Cats That Look Like Hitler
Cats That Look Like Hitler is a satirical website featuring photographs of cats that bear an alleged resemblance to Adolf Hitler. Most of the cats have a large black splotch underneath their nose, much like the dictator's stumpy toothbrush moustache. The site was founded by Koos Plegt and Paul Neve in 2006, and became widely known after being featured on several television programmes across Europe and Australia. The site is now only run by Neve. As of February 2013, the site contained photographs of over 8,000 cats, submitted by owners with digital cameras and internet access and then approved by Neve as content.
In popular culture
The site was commonly referenced in the now defunct Australian gaming magazine Total Gamer and has become well known in New Zealand since it was mentioned on the Edge Nightshow by Brad Wattson that his cat 'Piggles' was the No. 1 "kitler" (Kitty/Hitler) in the world. The site was also mentioned fleetingly in The Social Network.
A variety of testimonial has been posted on the official site. Much of the testimonial is positive (one user heralds the space as "A Post-Structuralist Analysis of the Socio-Semiotics of Fuhrer/Feline Inter-Contextuality", but a section entitled "We Hate Kitlers" proves that many members of society have had a hard time stomaching the idea of comparing kittens to a dictator. Comments on the site are riddled with grammatical errors but cite issues such as the fact "no cat deserves any connection with Hitler" and the more extensive "How can you possibly endorse or support fascist racism? Don't you know your history? It's people like you who oppressed and killed my people. Do you think (you're) that much better than us? (You're trying to make Hitler and Natzism look cute - by (associating) small, adorable cats with their hatred. It's NOT cute, not NOT funny, and i am offended." 
Cats That Look Like Hitler is one of many memes which has offended the public and put a serious historical tragedy in comedic light. Journalist and writer Jon Bershad has noted the eye-opening power of off-color internet sensations such as Cats That Look Like Hitler, claiming that we "can't ignore" these responses to tragedy. The humor in the website can help people to "get over tragedy" and then "put (the situation) behind them so they can learn from it and move on." 
Cats have been compared to Hitler in other contexts, the most popular and noteworthy being Art Spiegelman's Maus, a graphic novel about the Holocaust. This was the first time cats were depicted as members of the Nazi Party, more notably as Hitler. This might have ultimately served as inspiration for the site, noted by the Minnesotan Star Tribune. The cat-to-Hitler and mouse-to-Jewish-victim kinship is further explained in sequel MetaMaus. According to Desmond Morris, a zoologist, Maus has "set cats' reputation's back a thousand years." While Maus avoids a "cute" interpretation of the Holocaust (Spiegelman refers to this as "Haulokitsch"), Cats That Look Like Hitler seems to embrace this method of historical interpretation.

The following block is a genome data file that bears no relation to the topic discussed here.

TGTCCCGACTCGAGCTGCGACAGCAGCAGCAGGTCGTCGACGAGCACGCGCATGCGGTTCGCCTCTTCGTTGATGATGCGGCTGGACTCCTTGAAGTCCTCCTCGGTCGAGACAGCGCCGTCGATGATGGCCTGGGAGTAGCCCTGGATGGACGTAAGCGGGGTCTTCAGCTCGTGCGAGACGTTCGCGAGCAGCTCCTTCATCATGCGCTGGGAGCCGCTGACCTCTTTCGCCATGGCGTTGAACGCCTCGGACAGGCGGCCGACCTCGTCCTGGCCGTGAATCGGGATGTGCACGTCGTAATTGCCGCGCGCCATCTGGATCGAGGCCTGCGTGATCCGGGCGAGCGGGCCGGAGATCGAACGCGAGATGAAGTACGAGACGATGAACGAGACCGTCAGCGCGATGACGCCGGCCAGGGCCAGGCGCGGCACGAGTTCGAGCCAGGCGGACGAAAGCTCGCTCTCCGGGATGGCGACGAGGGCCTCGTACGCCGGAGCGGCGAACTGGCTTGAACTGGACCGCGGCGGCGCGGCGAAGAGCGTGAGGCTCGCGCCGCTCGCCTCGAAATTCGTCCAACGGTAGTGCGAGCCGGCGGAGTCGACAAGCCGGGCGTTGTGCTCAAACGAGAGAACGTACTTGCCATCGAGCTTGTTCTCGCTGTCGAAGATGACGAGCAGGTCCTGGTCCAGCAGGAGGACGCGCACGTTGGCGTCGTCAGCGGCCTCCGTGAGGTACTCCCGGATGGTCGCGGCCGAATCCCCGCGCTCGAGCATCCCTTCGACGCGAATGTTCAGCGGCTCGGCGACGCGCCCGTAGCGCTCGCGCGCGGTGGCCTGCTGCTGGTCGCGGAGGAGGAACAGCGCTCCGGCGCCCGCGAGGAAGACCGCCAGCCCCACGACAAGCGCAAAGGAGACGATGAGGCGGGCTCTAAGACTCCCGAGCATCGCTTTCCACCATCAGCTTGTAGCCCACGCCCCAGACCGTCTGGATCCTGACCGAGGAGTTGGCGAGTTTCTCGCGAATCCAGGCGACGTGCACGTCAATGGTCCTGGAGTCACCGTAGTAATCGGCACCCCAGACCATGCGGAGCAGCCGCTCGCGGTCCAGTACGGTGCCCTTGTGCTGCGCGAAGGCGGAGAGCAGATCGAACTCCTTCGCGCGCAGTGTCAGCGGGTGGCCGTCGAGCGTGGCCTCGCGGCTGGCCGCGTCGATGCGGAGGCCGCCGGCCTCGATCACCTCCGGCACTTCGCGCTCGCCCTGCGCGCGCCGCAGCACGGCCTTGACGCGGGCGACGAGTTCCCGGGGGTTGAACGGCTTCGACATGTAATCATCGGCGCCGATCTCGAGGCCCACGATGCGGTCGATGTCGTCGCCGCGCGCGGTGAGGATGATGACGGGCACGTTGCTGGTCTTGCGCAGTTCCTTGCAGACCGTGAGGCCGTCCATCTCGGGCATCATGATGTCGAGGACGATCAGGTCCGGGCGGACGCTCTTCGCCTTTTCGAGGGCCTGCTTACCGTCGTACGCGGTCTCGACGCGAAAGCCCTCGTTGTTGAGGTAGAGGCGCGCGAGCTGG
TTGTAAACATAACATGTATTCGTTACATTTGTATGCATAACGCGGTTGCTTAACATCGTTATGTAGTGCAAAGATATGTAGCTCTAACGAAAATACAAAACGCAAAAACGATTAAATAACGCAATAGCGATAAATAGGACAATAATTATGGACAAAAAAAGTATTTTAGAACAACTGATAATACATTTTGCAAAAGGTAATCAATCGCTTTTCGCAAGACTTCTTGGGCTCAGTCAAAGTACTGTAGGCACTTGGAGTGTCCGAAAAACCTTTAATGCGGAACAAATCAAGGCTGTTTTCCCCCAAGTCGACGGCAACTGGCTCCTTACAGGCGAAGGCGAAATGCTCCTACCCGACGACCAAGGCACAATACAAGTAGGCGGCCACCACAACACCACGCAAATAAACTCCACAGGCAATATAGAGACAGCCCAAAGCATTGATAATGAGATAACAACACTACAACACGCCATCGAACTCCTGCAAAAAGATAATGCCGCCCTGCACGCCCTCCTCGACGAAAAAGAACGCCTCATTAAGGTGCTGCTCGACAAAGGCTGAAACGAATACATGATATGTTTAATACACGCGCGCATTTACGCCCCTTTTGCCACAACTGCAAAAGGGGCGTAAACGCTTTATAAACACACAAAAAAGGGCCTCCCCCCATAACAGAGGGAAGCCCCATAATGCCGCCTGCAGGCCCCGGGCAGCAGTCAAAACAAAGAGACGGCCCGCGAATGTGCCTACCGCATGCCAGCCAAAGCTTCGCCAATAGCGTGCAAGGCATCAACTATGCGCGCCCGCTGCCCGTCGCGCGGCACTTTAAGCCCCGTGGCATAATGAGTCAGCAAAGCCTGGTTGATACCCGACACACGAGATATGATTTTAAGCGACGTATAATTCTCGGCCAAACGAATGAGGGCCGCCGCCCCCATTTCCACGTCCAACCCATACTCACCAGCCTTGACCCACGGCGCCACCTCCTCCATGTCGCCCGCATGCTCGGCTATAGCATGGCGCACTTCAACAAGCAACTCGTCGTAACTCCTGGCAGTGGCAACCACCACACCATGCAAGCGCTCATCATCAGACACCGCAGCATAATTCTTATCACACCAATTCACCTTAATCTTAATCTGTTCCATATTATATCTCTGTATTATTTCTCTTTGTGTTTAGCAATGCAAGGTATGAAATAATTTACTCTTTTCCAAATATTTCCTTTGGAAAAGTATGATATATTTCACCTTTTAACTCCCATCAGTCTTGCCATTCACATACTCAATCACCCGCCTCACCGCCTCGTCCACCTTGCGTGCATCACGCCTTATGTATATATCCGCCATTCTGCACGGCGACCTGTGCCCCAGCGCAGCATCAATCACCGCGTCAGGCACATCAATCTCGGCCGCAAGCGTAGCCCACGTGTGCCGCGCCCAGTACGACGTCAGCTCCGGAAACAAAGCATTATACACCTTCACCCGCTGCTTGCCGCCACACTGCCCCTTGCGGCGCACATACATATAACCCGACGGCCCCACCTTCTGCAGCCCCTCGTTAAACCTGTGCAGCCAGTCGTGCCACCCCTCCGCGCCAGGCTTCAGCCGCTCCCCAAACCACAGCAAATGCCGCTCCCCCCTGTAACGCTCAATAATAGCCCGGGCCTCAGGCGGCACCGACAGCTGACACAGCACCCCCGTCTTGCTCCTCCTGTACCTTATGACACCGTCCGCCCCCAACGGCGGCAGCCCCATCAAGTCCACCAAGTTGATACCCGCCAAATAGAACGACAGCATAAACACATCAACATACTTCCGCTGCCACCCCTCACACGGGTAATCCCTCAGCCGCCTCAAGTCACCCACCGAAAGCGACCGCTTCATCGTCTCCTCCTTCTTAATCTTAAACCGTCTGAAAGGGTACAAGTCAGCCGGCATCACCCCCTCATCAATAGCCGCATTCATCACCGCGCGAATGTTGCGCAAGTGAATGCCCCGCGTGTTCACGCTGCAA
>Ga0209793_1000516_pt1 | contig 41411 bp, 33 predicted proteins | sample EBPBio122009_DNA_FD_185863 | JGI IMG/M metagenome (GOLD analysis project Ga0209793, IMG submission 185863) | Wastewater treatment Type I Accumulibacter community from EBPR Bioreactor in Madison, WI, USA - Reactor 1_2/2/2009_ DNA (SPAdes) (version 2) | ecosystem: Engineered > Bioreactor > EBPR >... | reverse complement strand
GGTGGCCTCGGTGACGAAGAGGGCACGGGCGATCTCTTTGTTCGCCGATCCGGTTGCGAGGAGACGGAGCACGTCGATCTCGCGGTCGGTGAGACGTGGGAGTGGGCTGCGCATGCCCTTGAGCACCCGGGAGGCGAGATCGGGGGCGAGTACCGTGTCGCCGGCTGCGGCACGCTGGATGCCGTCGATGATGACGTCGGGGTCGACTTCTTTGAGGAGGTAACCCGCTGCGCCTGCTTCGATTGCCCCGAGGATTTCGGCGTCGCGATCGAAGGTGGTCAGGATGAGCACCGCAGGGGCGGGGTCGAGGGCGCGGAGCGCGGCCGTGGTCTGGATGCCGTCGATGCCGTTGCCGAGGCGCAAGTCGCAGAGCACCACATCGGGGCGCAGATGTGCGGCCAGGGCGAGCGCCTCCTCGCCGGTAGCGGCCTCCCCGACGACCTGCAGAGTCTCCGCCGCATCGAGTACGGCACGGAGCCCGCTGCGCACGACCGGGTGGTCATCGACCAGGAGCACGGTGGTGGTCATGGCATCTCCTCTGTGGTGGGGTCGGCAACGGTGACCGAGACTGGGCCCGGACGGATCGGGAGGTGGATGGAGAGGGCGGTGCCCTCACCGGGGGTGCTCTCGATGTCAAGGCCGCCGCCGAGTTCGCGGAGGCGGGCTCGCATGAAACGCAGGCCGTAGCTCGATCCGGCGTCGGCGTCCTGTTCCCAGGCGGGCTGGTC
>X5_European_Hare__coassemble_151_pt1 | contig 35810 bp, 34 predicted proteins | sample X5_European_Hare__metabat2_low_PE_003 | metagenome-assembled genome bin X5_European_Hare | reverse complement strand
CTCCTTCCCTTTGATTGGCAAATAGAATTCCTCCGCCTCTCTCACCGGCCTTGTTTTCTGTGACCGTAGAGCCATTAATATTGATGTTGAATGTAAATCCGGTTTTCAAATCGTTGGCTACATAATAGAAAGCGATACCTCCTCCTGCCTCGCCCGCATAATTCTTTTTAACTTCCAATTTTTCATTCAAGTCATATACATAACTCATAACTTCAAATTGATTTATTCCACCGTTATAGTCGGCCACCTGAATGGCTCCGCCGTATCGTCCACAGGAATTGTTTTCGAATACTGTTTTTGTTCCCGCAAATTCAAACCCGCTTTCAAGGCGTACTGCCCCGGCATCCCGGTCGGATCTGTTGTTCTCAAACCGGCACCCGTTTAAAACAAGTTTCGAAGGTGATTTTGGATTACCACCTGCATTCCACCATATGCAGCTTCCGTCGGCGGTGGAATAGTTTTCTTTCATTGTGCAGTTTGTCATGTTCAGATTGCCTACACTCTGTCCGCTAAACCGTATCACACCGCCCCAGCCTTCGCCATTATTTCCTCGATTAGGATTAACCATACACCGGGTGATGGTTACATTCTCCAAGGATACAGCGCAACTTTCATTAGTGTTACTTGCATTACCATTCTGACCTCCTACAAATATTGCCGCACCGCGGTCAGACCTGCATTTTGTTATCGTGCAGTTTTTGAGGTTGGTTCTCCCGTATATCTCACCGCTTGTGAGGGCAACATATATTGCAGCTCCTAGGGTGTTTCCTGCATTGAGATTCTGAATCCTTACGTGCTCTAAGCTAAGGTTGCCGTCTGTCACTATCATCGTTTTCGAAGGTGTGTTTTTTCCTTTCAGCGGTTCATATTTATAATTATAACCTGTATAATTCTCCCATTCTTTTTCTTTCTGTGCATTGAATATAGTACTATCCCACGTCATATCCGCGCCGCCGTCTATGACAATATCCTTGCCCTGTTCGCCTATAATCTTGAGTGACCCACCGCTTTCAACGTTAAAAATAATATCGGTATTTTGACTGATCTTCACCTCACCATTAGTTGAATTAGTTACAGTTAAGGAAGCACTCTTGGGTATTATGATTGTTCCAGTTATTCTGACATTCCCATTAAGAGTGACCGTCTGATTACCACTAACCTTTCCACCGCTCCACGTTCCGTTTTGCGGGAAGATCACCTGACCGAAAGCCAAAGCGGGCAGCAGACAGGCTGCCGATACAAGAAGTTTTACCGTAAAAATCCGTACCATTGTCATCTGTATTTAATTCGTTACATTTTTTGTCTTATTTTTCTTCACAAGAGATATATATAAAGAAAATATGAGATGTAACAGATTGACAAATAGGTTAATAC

Cats, like those on the Cats That Look Like Hitler website, seem to have an overwhelming presence on the internet, in memes (see LOLcats) as well as various YouTube videos and related sites such as Stuff On My Cat. Much attention has been lavished on Cats That Look Like Hitler, some for being "cute" and some, as mentioned above, for being "offensive." Nevertheless, Cats That Look Like Hitler contributes to a wide assortment of cat themed websites and content. Writer for The Times, Ben Machell, has interviewed the owners of sensational cats such as those on the site and has come up with various possible explanations for the creation and popularity of cats on the internet, including the Cats That Look Like Hitler. Machell mentions the cat's mysterious nature and personality as a perfect target for projecting personality and emotion on, and recalls the worship of cats evident in historical records since the ancient Egyptians.
- Finkelstein, Daniel (2007-02-26). "Cats that look like Hitler". The Times. Retrieved 2008-08-06.[dead link]
- Mikita Brottman (2007-02-07). "Mein Kat". PopMatters. Retrieved 2008-08-06.
- Jonathan Ross (2006). The Jonathan Ross Show (TV-series). UK: BBC.
- Graham Norton (2008). The Graham Norton Show (TV-series). UK: BBC.
- Dan Walmsley (2006). The Breakfast Show Live: A History of the Web (TV-series). Australia: Dan Walmsley.
- Neve, Paul. “Frequently Asked Questions.” Cats That Look Like Hitler. Accessed February 8, 2013. http://www.catsthatlooklikehitler.com/cgi-bin/seigany.pl?faq.html.
- Moos, Jeanne (2010-07-28). "Cats that look like Hitler". CNN. Retrieved 2010-07-28.
- Various. “We Hate Kitlers.” Cats That Look Like Hitler. Accessed February 8, 2013. http://www.catsthatlooklikehitler.com/cgi-bin/seigany.pl?hate.html.
- “Shocking Wikileaks Video Jokes Prove Internet Memes Not All Unicorns and Rick Astley.” Accessed January 28, 2013. http://www.geekosystem.com/wikileaks-video-jokes/.
- “NONFICTION REVIEW: ‘MetaMaus’.” Accessed January 28, 2013. http://www.startribune.com/entertainment/books/134119393.html.
- Machell, Ben. “What Is It About Cats?” thetimes.co.uk, October 6, 2012. http://www.thetimes.co.uk/tto/magazine/article3555112.ece.